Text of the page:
Want to make this even harder? Try a drop-set. Start with a weight that you can comfortably perform 20 reps with, and do 15. Now, drop the weight by 2KG and do another 15. Keep dropping and repeating the process, with no rest in between, until you reach the lightest weights on the rack. You’ll be surprised how heavy they feel.
#4 – Handstand push up
This exercise is as hard as it sounds. But if you can master it, we guarantee you’ll have a set of shoulders to be proud of.
The best way to work your way up to a handstand push up is starting with isometric handstand holds against a wall. When you can hold yourself for a minute, you can start working on the eccentric component of the handstand push up. Lower yourself with control, taking 5 – 8 seconds from the initiation of movement until your head touches the floor. Don’t try to push yourself back up just yet – drop back to standing, then immediately get back into the handstand position and repeat the eccentric movement. Perform this 3 – 5 times to complete a set.
Once you have mastered 3 sets of 5 eccentrics, you’re ready to get your first handstand push up. When you reach the bottom of the eccentric movement, push yourself back up explosively so that your arms are fully extended.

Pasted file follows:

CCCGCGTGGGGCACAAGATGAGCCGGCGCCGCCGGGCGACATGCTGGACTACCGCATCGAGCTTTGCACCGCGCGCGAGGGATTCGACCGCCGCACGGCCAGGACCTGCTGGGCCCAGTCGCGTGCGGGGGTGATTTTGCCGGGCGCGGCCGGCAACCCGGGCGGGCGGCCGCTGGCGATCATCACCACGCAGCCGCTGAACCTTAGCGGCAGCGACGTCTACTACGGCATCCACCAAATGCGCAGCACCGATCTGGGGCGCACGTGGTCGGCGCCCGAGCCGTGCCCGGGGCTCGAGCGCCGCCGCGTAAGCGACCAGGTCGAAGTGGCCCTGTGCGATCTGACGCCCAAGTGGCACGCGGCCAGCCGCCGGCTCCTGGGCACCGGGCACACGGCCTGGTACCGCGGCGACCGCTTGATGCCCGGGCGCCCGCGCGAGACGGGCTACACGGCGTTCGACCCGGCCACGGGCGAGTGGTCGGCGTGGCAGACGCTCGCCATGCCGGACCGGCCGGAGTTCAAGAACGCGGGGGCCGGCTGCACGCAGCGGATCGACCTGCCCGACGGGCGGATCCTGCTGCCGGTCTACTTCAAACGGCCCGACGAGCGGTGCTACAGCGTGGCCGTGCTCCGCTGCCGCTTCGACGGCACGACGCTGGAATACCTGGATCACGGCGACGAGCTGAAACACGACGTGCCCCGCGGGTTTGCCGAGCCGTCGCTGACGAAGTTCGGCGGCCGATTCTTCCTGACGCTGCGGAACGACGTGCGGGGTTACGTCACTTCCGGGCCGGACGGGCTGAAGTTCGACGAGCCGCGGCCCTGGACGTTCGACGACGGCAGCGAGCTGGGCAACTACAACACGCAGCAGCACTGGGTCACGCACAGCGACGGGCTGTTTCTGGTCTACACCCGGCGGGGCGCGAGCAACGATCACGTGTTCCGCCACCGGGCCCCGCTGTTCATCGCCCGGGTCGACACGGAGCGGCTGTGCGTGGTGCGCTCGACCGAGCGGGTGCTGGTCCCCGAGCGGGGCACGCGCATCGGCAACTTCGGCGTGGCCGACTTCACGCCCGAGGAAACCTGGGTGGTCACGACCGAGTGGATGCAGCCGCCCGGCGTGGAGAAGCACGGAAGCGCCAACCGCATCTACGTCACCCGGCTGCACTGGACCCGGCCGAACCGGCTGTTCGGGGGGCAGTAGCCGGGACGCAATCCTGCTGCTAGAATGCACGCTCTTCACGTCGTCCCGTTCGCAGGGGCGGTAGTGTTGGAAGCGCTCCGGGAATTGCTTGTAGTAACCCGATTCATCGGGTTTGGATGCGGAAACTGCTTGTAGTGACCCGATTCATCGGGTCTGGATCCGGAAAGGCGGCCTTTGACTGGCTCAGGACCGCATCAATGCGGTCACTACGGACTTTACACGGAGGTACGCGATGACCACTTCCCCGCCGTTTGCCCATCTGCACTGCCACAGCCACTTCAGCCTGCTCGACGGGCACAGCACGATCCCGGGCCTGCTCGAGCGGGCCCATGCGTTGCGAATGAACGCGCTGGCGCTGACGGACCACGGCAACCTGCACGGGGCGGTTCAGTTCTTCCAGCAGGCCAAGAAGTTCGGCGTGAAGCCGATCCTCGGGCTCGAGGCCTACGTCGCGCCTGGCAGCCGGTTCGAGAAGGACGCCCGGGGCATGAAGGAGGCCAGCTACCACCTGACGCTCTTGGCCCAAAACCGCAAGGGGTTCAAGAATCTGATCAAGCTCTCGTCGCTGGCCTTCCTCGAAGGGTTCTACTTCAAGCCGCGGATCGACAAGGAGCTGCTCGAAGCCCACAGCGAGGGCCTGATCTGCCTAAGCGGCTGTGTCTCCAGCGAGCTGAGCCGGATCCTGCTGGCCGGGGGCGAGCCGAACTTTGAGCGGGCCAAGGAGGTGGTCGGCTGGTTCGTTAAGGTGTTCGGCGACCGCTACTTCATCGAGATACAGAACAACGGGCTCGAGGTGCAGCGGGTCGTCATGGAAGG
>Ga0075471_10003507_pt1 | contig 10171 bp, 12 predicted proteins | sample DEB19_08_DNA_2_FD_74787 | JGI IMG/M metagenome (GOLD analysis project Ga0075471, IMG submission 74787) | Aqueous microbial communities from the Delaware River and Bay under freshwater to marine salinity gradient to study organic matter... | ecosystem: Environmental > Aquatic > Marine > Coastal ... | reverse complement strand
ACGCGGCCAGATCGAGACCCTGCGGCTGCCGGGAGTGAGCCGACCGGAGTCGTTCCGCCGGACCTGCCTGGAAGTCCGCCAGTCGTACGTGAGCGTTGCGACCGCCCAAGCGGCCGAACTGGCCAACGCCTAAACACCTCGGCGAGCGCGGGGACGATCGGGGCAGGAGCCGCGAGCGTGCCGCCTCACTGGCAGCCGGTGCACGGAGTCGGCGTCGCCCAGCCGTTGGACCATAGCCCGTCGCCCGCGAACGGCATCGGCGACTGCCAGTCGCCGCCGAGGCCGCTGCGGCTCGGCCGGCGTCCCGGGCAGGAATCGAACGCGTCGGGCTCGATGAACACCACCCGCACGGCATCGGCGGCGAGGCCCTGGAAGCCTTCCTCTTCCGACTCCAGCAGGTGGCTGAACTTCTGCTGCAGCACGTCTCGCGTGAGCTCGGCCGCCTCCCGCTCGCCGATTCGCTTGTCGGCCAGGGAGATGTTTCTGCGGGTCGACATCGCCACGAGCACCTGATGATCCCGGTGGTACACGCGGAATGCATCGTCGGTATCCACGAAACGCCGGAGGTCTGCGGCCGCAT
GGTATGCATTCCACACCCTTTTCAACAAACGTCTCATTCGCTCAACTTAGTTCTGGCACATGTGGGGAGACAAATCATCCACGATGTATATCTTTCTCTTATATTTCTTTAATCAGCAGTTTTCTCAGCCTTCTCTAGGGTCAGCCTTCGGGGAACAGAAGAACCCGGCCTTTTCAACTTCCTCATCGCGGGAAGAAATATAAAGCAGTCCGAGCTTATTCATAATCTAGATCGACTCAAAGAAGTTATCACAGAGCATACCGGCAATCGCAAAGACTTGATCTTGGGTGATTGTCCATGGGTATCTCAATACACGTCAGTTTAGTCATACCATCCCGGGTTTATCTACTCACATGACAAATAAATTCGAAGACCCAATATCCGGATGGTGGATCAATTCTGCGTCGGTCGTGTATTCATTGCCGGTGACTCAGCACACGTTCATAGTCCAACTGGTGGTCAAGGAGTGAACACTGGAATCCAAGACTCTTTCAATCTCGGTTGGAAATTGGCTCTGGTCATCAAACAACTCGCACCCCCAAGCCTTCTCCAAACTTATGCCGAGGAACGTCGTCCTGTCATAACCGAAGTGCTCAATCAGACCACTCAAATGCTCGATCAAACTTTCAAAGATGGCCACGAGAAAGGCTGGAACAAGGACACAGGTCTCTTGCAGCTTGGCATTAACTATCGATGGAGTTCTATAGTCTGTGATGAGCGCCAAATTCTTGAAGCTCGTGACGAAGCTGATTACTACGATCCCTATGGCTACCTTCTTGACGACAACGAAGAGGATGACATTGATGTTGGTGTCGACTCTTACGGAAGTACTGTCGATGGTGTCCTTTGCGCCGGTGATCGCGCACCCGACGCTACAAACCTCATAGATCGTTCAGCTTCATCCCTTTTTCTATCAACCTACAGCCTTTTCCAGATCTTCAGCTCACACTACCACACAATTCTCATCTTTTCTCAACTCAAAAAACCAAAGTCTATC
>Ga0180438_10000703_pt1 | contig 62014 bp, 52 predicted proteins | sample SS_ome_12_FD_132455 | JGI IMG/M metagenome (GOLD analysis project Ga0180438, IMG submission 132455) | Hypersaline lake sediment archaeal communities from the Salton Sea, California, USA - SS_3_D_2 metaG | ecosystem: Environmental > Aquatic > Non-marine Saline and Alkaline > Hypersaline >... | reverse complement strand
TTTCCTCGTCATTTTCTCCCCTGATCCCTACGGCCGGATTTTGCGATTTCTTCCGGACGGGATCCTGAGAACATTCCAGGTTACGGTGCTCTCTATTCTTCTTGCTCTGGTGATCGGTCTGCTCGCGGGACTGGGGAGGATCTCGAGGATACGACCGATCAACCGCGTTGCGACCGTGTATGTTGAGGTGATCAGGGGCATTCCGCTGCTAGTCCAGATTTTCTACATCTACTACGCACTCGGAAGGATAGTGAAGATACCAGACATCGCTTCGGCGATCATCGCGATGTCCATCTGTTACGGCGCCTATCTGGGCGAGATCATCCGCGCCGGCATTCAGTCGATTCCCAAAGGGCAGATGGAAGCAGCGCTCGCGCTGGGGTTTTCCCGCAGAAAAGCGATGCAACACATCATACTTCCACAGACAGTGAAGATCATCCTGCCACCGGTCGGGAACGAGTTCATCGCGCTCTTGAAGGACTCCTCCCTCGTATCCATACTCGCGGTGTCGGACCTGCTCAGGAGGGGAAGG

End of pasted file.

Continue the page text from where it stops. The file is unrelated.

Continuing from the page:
Keep progressing until you can do 6 – 8 reps comfortably. By that time, you’ll have a good set of shoulders.
#5 – Rear delt flyes
To complete your set of boulder shoulders, we need an exercise that’s going to target the rear delts. These are the part of the shoulder that is most often neglected, but it is essential to train them if you want to achieve maximum thickness and strength.
One of the best exercises for targeting the rear delts is the aptly named rear delt flyes. Attach a single handed grip to a cable machine, and position the cable starting point so that it is level with your chest. Face the cable machine and hold the grip in front of your chest, one handed with an overhand grip, arm fully outstretched.
Holding the grip, move your arm sideways and backwards until it is pointing out to the side at a 90 degree angle. Pause for one second, then return to the starting position with control.
Perform 8 – 12 reps, then repeat for the other side. Note that this is a very hard exercise! The weight you use will be very low, and for beginners, you may need to start with a resistance band with no weight added at all.
So what are you waiting for? Get out there and build yourself a set of boulder shoulders!